Oculus Story Studio
By Stephanie Zacharek
March 28, 2016

When James Cameron released his blockbuster 3D fantasy Avatar in 2009, many of the people who loved it (I wasn’t one of them) praised it as a feat of “immersive storytelling”—as if that were a particularly good thing. Suddenly, just watching a movie wasn’t enough; the goal was to be inside it, to be a participant instead of a bystander. The suggestion was that the traditional mode of 2D moviemaking—not to mention other old-school storytelling tools, like live theater and books—was somehow exclusive and elitist, intended to shut us out rather than invite us in. Now technology, of the proto-VR sort Cameron used to make Avatar, could make us feel like invited guests rather than outliers, a sort of “Everyone gets a prize” mode of thinking applied to art and entertainment.

I was thinking about this again after I watched a handful of short animated films released by Oculus Story Studio, an internal team created by Oculus to make its own specially tailored VR films. Former Pixar animator, Saschka Unseld, director of the much-loved Pixar short “Blue Umbrella,” is the unit’s creative director. I wasn’t particularly excited about the idea of watching anything with a weighty ocular apparatus like the Oculus Rift strapped to my head—the unforgivingly rigid, surely only semi-sanitized 3D glasses handed out in movie theaters are bad enough—but I was surprised at how quickly I adapted to the feel of the thing. And the first image I saw, a test image—that of a lizardy, possibly unfriendly alien being blinking right at me, as I stood on the surface of some surely unforgiving planet, surrounded by nothing but space and stars—was kind of awesome, as if I’d stepped inside the ViewMaster one of my older sisters got in 1963. Even back then, kids clearly had a yearning to creep inside a world outside their own.

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But as I watched the Story Studio short “Henry“—a simple vignette about a hedgehog who loves hugs but who, sadly, hurts everyone and everything he squeezes—my first thought was, “Wow!” followed closely by “Why?” I was momentarily intrigued by the idea that I could see everything in this adorable little guy’s toadstool (or whatever it was) cottage: I could gaze around—up, down, and behind—and see Henry’s cozy little hedgehog bed, or the doorway to his kitchen, from which he eventually emerged, looking right at me.

That connection is key to the VR experience: The story “Henry” tells is supersimple, rendered in visual language that seems geared to preschoolers (a bit odd considering that the current official age rating for Oculus Rift is 13+, and the idea of strapping one of these things onto a tiny child’s head is more than a little horrifying—to me, at least). The chief draw, it seems, is that when you look directly at Henry, he will look right back at you. He’s aware of you watching him—you’re a voyeur, caught in the act. I guess that’s supposed to be a good thing, though frankly, it made me a little embarrassed. I had an “Oh, don’t mind me, just act like I’m not even here” sort of feeling. Which is, perhaps, defeating the purpose. And the idea that by looking at one character or another, I could control, to a degree, the shape of the story, isn’t a draw for me. I’m kind of lazy; I like filmmakers and actors to tell me where I should be looking, so I can pick up the baton from there and do my own thinking and feeling.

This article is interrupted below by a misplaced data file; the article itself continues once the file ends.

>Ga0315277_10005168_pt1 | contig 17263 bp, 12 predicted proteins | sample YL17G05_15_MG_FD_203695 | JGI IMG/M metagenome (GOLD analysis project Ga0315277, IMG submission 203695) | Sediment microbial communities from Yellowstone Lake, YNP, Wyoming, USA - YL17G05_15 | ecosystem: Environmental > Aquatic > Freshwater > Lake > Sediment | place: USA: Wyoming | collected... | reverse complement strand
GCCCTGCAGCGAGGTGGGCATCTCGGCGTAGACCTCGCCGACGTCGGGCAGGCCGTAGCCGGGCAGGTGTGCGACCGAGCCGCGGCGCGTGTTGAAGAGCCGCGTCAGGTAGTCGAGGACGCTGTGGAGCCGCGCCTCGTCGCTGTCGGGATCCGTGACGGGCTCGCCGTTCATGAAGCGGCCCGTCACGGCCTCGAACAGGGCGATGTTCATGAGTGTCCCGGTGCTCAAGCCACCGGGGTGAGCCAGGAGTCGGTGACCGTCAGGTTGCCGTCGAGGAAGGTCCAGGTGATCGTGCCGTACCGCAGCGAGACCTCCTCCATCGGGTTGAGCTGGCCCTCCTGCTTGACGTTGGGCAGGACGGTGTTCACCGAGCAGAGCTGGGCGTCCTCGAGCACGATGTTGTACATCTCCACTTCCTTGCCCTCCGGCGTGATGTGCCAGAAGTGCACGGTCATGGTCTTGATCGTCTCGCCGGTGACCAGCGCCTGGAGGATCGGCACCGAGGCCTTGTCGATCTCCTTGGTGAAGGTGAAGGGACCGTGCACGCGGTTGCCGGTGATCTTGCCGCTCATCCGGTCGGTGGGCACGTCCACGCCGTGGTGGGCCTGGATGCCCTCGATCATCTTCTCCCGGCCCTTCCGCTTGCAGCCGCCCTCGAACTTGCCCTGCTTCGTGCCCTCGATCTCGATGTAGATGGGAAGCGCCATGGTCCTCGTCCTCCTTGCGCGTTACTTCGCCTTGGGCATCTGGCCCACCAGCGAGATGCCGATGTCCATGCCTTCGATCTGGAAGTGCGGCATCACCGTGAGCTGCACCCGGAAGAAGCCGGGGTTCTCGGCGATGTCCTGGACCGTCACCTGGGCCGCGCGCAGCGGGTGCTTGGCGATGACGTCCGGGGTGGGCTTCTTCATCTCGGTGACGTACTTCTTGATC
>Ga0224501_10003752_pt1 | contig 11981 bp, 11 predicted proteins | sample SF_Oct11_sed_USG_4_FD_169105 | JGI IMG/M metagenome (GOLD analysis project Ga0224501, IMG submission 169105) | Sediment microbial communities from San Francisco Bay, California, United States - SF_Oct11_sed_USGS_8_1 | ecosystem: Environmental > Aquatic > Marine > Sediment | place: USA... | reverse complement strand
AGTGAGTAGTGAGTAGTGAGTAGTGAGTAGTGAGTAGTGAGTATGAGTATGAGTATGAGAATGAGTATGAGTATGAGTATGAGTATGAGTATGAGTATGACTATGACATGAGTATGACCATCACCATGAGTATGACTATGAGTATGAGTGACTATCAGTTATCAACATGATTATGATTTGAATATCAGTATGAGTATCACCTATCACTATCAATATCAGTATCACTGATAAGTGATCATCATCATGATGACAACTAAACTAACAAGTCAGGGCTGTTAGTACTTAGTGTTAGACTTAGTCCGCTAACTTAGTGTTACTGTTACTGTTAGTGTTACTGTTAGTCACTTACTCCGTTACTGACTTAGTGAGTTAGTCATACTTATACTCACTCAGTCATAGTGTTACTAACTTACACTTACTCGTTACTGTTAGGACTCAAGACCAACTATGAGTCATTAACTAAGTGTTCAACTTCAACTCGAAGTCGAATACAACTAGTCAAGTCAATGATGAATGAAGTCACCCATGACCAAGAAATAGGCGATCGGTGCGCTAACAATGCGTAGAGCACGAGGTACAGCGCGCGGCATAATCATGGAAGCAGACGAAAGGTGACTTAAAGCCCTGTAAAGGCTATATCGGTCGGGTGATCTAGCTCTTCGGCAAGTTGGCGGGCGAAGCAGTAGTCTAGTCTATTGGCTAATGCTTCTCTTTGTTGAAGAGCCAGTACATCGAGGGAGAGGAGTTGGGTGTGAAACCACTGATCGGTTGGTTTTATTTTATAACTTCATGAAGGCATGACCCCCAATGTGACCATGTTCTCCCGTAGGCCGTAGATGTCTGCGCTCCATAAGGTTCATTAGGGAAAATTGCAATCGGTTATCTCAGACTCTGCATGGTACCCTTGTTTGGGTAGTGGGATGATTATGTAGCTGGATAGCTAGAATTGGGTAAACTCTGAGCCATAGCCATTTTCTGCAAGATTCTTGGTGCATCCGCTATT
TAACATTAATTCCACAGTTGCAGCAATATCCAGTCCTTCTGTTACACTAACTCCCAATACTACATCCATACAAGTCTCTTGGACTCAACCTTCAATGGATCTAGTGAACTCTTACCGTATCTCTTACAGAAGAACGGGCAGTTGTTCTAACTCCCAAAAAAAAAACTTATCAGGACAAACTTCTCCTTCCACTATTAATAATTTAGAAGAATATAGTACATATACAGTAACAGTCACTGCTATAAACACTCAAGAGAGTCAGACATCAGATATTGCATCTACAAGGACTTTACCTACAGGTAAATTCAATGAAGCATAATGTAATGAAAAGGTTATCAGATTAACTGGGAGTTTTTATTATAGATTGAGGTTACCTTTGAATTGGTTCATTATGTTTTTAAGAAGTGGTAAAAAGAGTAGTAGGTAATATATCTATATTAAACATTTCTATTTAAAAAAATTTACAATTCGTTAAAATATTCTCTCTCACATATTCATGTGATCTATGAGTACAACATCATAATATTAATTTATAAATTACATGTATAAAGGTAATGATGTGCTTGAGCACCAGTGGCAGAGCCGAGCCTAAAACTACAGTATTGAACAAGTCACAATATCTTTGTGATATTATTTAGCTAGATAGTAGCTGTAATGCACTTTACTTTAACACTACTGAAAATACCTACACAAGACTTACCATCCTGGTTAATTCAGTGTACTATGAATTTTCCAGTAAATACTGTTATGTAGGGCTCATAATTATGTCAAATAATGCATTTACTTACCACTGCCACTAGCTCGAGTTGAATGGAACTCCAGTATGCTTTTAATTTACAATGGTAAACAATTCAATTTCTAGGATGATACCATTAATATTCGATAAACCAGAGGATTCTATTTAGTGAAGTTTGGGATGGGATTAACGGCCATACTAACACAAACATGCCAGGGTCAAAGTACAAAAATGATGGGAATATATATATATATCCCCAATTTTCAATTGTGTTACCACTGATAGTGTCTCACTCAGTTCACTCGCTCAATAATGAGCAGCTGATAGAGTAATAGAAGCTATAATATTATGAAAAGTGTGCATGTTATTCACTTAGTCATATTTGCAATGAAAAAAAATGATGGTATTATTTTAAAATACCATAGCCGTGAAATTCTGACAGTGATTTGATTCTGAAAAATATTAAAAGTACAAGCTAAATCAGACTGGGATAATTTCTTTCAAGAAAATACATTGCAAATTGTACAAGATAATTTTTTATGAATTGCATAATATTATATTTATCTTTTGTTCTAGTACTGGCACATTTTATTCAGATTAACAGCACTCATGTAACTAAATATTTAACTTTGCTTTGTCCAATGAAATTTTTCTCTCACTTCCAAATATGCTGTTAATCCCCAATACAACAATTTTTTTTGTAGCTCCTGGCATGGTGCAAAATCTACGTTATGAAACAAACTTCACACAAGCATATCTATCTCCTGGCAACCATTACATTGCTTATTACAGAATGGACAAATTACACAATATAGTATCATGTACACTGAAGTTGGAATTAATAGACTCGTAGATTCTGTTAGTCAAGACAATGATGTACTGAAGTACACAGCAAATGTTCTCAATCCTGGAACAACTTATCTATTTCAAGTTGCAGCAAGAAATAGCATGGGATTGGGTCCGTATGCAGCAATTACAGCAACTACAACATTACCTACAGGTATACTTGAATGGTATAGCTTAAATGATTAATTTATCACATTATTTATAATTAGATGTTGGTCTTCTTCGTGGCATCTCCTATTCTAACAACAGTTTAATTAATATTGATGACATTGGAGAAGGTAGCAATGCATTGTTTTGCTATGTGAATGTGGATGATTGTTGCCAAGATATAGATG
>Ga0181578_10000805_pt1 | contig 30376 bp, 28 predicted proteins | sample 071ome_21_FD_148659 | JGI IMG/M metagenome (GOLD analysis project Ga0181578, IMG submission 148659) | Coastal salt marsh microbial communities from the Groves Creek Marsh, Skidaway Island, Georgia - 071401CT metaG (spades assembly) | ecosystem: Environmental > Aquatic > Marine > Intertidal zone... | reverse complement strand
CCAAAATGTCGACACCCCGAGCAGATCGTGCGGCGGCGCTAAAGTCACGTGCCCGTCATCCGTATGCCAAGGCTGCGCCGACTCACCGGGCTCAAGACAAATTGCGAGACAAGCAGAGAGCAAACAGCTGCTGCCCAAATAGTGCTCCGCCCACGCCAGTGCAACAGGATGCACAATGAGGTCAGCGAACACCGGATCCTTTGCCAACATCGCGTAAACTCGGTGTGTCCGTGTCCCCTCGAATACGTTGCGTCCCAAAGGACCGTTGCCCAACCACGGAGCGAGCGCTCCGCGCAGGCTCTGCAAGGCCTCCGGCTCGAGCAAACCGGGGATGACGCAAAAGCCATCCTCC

Using Oculus Rift for applications outside of gaming—which isn’t my world, I freely admit—is one way to make you rethink your relationship to movie images. I was certainly aware, through every minute of “Henry,” that a team of very smart people had thought this thing through very carefully, and if I was ultimately underwhelmed by the experience, I was definitely curious to know more about how something like this gets made.

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But in the end, I’m not sure being present within the image is so desirable, or even such a novelty. You’re still inside yourself, looking out. And until evolution turns us back into fishlike creatures, with eyes on either side of our heads, we can look in only one direction at a time, anyway. It’s cool to be able to look around and see hedgehog beds, hedgehog windows, a little hedgehog sewing machine up in a loft, a little piece of hedgehog cloth lodged under the pressurefoot—but in the end, so what? Even the vision of Henry dancing with a polychrome array of balloon animals, as cheery music cued me to feel delight, had me feeling sort of left out of the party—even though this was a party that desperately wanted me as a participant.

In the trailer for “Henry,” Unseld and several members of his team use the word “empathy” repeatedly: The idea is that, because Henry can look right at us, we’ll feel a deeper connection to him. In that trailer, Oculus Rift creator Palmer Luckey says, “The bar in VR is higher.” Now, the aim is to make it seem as if a character is “actually in the same space with you, not a prerecorded character in a game, or a prerecorded actress doing a fifth take in some movie.” Yet people who love movies—and that includes, presumably, the people who make them—know that sometimes the fifth take is the one with the most feeling, the one that draws us closer to a character than we might ever have thought possible. Do we really need James Stewart’s Scottie, in Vertigo, or Audrey Hepburn’s Holly Golightly, in Breakfast at Tiffany’s, to look straight at us before we can feel something? What’s so bad about just being an observer, anyway? There’s something to be said for the immersive-enough experience of just being a fly on the wall.


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